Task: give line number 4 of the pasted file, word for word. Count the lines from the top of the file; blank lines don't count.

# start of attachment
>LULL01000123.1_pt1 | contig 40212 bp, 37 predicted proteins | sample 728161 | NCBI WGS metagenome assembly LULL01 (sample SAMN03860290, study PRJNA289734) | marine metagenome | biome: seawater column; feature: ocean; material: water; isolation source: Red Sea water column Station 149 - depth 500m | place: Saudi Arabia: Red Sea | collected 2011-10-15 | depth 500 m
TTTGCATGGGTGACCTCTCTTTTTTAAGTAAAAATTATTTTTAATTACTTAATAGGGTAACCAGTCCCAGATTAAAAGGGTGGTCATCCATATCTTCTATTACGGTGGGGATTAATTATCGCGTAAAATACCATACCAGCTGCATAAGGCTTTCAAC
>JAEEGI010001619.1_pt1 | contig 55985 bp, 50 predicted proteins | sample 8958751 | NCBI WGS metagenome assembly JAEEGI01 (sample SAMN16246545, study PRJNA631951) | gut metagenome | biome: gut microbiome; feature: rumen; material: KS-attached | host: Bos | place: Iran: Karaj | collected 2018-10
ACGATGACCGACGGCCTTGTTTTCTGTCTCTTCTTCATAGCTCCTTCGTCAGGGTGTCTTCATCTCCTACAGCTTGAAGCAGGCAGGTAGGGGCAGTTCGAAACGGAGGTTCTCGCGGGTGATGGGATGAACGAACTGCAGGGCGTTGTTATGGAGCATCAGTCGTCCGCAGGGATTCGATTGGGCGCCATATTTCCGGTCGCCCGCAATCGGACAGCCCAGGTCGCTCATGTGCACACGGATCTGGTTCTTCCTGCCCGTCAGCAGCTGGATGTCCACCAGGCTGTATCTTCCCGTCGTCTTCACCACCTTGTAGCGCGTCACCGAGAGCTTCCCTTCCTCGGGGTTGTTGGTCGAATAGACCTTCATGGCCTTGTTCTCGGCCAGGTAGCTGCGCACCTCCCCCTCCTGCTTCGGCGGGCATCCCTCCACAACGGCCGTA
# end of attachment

ACGATGACCGACGGCCTTGTTTTCTGTCTCTTCTTCATAGCTCCTTCGTCAGGGTGTCTTCATCTCCTACAGCTTGAAGCAGGCAGGTAGGGGCAGTTCGAAACGGAGGTTCTCGCGGGTGATGGGATGAACGAACTGCAGGGCGTTGTTATGGAGCATCAGTCGTCCGCAGGGATTCGATTGGGCGCCATATTTCCGGTCGCCCGCAATCGGACAGCCCAGGTCGCTCATGTGCACACGGATCTGGTTCTTCCTGCCCGTCAGCAGCTGGATGTCCACCAGGCTGTATCTTCCCGTCGTCTTCACCACCTTGTAGCGCGTCACCGAGAGCTTCCCTTCCTCGGGGTTGTTGGTCGAATAGACCTTCATGGCCTTGTTCTCGGCCAGGTAGCTGCGCACCTCCCCCTCCTGCTTCGGCGGGCATCCCTCCACAACGGCCGTA